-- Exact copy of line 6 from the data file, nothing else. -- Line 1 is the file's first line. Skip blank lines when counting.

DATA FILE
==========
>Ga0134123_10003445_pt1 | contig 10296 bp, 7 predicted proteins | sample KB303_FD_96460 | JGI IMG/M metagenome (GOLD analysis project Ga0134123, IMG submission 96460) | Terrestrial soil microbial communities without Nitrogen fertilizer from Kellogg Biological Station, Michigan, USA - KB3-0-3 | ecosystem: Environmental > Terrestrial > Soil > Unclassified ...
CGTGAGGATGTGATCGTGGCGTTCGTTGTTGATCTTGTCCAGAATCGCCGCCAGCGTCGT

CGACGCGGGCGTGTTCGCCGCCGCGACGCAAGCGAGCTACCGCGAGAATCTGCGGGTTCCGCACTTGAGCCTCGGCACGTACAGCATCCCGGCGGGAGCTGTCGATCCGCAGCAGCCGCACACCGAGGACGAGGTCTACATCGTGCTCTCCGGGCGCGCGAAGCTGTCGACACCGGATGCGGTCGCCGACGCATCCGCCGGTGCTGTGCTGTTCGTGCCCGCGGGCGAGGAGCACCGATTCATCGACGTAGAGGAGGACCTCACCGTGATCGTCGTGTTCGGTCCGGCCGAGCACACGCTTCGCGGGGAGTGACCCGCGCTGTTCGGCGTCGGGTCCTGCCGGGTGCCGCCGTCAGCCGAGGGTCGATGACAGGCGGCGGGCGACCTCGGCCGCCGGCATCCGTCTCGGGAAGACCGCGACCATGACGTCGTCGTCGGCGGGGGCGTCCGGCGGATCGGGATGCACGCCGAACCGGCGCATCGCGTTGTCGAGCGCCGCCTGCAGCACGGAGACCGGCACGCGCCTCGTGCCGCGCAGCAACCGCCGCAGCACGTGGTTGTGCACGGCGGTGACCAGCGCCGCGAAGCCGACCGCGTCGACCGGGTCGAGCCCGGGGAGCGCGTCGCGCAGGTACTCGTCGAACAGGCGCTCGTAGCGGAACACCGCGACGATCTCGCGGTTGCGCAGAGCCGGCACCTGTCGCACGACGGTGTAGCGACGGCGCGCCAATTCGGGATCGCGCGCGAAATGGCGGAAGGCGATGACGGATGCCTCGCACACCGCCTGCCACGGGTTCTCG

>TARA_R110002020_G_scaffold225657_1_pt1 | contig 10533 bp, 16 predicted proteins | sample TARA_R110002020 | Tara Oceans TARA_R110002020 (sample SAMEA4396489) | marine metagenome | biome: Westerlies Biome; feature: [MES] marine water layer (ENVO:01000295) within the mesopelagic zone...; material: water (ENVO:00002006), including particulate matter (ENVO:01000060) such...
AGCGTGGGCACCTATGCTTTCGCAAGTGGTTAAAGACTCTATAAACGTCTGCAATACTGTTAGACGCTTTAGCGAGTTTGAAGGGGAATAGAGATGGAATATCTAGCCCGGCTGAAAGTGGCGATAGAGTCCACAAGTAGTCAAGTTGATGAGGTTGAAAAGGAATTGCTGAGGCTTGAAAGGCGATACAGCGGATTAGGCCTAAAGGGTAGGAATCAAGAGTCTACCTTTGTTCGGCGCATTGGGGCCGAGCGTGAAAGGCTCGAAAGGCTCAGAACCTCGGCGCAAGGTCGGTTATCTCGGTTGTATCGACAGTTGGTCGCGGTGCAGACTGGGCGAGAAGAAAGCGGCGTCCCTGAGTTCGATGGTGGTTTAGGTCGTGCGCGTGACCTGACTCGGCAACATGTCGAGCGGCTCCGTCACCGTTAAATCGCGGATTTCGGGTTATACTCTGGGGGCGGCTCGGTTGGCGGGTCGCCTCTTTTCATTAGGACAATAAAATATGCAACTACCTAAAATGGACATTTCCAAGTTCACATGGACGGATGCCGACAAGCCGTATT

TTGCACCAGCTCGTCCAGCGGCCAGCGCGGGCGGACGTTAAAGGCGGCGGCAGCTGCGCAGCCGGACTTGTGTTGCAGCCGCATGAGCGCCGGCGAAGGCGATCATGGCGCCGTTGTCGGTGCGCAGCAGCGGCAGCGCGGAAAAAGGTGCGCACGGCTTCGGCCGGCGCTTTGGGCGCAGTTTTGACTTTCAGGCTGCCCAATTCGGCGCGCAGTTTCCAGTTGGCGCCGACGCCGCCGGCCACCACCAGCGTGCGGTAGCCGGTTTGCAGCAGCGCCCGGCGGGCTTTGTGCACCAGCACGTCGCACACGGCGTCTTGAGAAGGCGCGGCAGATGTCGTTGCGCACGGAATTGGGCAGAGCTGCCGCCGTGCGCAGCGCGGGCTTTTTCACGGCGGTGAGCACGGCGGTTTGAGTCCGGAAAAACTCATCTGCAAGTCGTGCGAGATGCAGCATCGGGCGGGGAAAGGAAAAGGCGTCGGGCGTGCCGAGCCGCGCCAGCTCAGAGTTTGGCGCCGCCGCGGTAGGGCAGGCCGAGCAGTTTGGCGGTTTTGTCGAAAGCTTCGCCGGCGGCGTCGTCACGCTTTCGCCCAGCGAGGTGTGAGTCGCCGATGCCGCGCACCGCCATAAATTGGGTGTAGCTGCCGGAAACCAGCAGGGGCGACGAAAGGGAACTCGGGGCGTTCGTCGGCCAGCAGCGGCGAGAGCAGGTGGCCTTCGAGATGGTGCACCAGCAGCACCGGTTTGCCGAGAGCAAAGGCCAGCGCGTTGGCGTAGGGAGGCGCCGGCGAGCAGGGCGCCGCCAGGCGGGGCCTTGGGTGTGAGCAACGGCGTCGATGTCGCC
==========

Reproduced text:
TTGCACCAGCTCGTCCAGCGGCCAGCGCGGGCGGACGTTAAAGGCGGCGGCAGCTGCGCAGCCGGACTTGTGTTGCAGCCGCATGAGCGCCGGCGAAGGCGATCATGGCGCCGTTGTCGGTGCGCAGCAGCGGCAGCGCGGAAAAAGGTGCGCACGGCTTCGGCCGGCGCTTTGGGCGCAGTTTTGACTTTCAGGCTGCCCAATTCGGCGCGCAGTTTCCAGTTGGCGCCGACGCCGCCGGCCACCACCAGCGTGCGGTAGCCGGTTTGCAGCAGCGCCCGGCGGGCTTTGTGCACCAGCACGTCGCACACGGCGTCTTGAGAAGGCGCGGCAGATGTCGTTGCGCACGGAATTGGGCAGAGCTGCCGCCGTGCGCAGCGCGGGCTTTTTCACGGCGGTGAGCACGGCGGTTTGAGTCCGGAAAAACTCATCTGCAAGTCGTGCGAGATGCAGCATCGGGCGGGGAAAGGAAAAGGCGTCGGGCGTGCCGAGCCGCGCCAGCTCAGAGTTTGGCGCCGCCGCGGTAGGGCAGGCCGAGCAGTTTGGCGGTTTTGTCGAAAGCTTCGCCGGCGGCGTCGTCACGCTTTCGCCCAGCGAGGTGTGAGTCGCCGATGCCGCGCACCGCCATAAATTGGGTGTAGCTGCCGGAAACCAGCAGGGGCGACGAAAGGGAACTCGGGGCGTTCGTCGGCCAGCAGCGGCGAGAGCAGGTGGCCTTCGAGATGGTGCACCAGCAGCACCGGTTTGCCGAGAGCAAAGGCCAGCGCGTTGGCGTAGGGAGGCGCCGGCGAGCAGGGCGCCGCCAGGCGGGGCCTTGGGTGTGAGCAACGGCGTCGATGTCGCC